Gap years are a historic rite of passage.
An entire year dedicated to exploring a way of life different on your own?!
For some, this looks like spending a year as an au pair in Paris.
For others, it’s backpacking Nepal’s Anna Purna Circuit, bartending in London or taking a bite out of the Big Apple.
For many year 12s, a gap year is what keeps them going through their hardest years of schooling. A reward for making it through 13 long years of education.
Unfortunately, the coronavirus pandemic well and truly quashed the gap year dreams of the 43% of Gen Z graduates who had plans to explore the world in 2020-21.
Instead of jetting off overseas with their newfound freedom, not only were school leavers stuck inside the country due to Australia’s international travel ban, but they’ve also been stuck at home during lockdowns and locked inside their own states due to border closures.
An 18-year-old female from Queensland said the pandemic had upended their future plans after school to work and travel in Europe.
“My original plan was to travel overseas to Denmark and be an Au Pair,” she said.
“But since corona, they stopped giving out Visas and I can no longer make the trip, so I’ve decided to go to uni instead, even though I was certain that I wanted to take a gap year.”
An 18-year-old female from NSW said they were planning on having a gap year with their closest friends travelling through Europe to take the time to figure out what they wanted to study the following year.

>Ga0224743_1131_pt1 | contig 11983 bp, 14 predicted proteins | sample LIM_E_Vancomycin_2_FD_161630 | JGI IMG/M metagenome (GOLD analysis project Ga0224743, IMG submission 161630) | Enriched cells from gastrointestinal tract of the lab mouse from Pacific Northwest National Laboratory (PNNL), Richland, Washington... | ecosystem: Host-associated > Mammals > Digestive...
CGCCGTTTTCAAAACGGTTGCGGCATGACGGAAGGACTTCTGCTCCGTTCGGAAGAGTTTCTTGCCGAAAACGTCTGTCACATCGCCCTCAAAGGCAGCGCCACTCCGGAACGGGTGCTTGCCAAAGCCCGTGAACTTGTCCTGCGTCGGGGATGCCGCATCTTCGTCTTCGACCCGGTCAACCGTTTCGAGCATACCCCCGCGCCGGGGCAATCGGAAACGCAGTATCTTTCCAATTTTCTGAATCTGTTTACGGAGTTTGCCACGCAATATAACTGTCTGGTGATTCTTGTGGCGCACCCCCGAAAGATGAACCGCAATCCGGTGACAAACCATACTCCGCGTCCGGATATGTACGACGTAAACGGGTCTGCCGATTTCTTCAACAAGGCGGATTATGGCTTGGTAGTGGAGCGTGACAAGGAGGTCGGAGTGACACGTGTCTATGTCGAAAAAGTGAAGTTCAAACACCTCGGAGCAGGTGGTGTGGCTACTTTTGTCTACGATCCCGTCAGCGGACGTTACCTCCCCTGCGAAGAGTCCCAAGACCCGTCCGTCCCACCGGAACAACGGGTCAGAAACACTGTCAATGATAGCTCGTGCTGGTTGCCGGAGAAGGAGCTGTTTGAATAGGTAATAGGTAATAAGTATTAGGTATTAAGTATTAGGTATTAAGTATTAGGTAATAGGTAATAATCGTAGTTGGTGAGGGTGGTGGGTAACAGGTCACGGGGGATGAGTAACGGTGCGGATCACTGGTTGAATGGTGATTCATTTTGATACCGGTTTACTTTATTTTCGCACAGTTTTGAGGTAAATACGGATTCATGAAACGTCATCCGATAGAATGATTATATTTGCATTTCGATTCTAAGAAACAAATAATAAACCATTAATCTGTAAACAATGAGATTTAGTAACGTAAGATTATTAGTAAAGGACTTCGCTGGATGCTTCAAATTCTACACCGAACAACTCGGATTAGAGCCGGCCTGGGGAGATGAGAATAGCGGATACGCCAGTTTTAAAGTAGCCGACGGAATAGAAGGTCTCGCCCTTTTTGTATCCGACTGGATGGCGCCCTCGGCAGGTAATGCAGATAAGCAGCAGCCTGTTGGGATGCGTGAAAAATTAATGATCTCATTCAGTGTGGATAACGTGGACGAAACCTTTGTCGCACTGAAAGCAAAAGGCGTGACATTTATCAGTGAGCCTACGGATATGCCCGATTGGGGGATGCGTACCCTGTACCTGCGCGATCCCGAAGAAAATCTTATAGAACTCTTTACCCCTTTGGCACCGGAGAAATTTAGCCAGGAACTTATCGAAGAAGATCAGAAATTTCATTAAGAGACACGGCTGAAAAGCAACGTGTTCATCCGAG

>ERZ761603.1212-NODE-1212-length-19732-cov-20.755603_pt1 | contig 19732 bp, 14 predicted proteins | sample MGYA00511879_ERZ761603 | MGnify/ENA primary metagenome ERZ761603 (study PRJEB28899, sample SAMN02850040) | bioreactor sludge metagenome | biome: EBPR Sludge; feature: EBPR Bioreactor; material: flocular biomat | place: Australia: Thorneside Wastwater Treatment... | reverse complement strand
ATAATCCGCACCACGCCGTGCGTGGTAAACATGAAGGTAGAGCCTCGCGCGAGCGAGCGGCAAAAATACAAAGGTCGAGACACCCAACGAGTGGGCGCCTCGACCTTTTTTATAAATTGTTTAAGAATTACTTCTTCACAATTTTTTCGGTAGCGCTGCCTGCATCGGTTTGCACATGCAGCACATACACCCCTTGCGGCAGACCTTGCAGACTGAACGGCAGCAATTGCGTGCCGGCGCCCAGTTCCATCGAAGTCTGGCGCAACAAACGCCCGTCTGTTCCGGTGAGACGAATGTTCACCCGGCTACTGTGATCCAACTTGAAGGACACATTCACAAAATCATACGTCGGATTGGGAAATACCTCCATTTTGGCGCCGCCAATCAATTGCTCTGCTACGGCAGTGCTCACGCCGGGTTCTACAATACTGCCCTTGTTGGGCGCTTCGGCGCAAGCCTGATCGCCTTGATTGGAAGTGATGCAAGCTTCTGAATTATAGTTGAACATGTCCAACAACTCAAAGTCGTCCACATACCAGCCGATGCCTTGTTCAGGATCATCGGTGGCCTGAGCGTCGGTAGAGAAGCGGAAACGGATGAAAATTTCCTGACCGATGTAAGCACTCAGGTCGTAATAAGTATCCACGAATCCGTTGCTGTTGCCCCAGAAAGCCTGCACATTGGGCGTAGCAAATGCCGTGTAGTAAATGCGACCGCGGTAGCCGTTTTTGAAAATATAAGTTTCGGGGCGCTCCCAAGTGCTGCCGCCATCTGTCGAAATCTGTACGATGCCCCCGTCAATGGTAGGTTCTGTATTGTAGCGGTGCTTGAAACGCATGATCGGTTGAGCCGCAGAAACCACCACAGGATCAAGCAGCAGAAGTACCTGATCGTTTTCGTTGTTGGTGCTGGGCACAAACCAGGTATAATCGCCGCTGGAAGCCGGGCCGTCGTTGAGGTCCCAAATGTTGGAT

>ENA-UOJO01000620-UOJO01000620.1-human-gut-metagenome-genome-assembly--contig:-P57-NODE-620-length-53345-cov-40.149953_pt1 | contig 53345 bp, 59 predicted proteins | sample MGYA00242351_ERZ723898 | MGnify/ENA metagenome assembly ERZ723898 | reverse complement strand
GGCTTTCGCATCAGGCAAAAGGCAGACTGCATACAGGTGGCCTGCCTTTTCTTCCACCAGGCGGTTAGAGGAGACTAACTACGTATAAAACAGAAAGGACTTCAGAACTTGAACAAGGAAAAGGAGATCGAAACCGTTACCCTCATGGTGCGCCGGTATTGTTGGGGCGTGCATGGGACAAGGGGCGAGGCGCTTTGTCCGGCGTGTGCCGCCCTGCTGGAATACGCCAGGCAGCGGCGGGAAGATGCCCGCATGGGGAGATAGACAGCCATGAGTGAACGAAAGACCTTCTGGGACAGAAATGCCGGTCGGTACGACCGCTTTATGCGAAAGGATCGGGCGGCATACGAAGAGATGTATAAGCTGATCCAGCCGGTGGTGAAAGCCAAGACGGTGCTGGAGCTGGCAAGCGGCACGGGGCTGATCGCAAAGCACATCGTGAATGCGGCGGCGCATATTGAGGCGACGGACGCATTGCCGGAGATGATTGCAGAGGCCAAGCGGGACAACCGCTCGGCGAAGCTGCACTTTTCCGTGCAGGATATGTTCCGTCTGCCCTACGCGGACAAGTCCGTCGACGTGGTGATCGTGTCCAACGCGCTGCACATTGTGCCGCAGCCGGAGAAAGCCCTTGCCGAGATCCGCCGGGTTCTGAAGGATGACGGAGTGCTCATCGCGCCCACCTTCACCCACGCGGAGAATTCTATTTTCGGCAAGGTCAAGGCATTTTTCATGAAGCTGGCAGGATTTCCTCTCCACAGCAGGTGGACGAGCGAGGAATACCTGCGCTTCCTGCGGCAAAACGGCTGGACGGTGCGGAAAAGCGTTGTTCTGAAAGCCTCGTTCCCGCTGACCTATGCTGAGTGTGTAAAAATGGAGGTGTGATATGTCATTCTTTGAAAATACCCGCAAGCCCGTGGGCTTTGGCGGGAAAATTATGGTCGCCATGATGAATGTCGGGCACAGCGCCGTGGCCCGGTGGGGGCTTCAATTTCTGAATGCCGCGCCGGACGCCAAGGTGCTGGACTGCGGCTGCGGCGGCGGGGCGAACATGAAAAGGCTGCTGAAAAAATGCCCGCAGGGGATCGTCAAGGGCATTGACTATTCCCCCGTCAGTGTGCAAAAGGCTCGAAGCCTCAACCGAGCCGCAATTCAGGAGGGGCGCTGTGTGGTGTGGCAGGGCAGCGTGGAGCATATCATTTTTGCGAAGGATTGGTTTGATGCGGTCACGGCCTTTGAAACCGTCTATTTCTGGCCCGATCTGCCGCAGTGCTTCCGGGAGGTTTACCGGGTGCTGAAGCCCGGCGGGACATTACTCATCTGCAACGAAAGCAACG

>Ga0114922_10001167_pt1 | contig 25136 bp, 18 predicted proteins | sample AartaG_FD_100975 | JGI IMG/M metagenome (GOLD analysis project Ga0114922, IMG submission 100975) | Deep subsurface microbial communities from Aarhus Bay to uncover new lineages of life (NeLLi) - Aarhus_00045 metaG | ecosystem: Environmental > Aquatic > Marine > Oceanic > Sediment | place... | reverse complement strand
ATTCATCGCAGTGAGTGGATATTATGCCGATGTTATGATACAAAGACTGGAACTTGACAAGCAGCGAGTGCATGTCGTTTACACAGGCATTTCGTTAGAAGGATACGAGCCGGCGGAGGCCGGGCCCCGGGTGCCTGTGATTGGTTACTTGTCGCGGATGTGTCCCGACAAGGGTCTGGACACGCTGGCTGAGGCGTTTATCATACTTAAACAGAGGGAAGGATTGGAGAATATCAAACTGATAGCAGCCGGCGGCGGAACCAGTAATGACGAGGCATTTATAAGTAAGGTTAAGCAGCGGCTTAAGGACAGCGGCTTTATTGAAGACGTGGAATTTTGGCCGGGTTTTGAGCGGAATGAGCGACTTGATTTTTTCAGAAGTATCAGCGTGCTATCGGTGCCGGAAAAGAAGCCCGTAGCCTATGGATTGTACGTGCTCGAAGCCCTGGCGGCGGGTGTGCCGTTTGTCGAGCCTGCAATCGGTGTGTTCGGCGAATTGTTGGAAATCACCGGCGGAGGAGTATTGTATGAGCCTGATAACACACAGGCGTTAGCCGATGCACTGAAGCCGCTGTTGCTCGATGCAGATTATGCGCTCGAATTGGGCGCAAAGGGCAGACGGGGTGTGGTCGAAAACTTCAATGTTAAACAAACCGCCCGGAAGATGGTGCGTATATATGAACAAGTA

“That plan was getting me through the HSC. Well I no longer can leave the country and have no clue what to do instead because I need a break before going to university and pursuing a career,” she said.
But with Australia’s ban on international travel finally lifting, it might finally be time for Gen Zs to take off on that well-deserved year off.
The question is… where to?!
Choosing a gap year destination
As we’ve learned over the past two years, travelling during a pandemic is unpredictable and volatile at times (just ask one of the tens of thousands of Australians who have been stranded overseas since March 2020).
But with vaccine rollouts making travel a little less tricky, a gap year destination’s vaccine uptake is a good place to start.
For example, some traditional gap year locations are battling vaccine hesitancy or are struggling to access enough vaccines to inoculate the population.
This makes them a little riskier to travel to from both a health standpoint, and as outbreaks are more likely to trigger lockdowns and travel restrictions.
We took a look at the New York Times’ global COVID vaccinations tracker with our gap year glasses on to help get you started.
Common gap year destinations with high vaccination rates
- Portugal (87% fully vaccinated)
- Cambodia (81% fully vaccinated)
- Spain (80% fully vaccinated)
- China (77% fully vaccinated)
- Japan (77% fully vaccinated)
- Canada (77% fully vaccinated)
- New Zealand (73% fully vaccinated)
Common gap year destinations with low vaccination rates
- South Africa (24% fully vaccinated)
- Nepal (28% fully vaccinated)
- India (32% fully vaccinated)
- Thailand (58% fully vaccinated)
- Peru (58% fully vaccinated)
- USA (59% fully vaccinated)
- UK (69% fully vaccinated)
Uncommon gap year destinations with high vaccination rates
- U.A.E (90% fully vaccinated)
- Singapore (88% fully vaccinated)
- Chile (85% fully vaccinated)
- Cuba (80% fully vaccinated)
- Brunei (79% fully vaccinated)
- Iceland (78% fully vaccinated)
- Uruguay (77% fully vaccinated)
So where’s it going to be, Gen Z?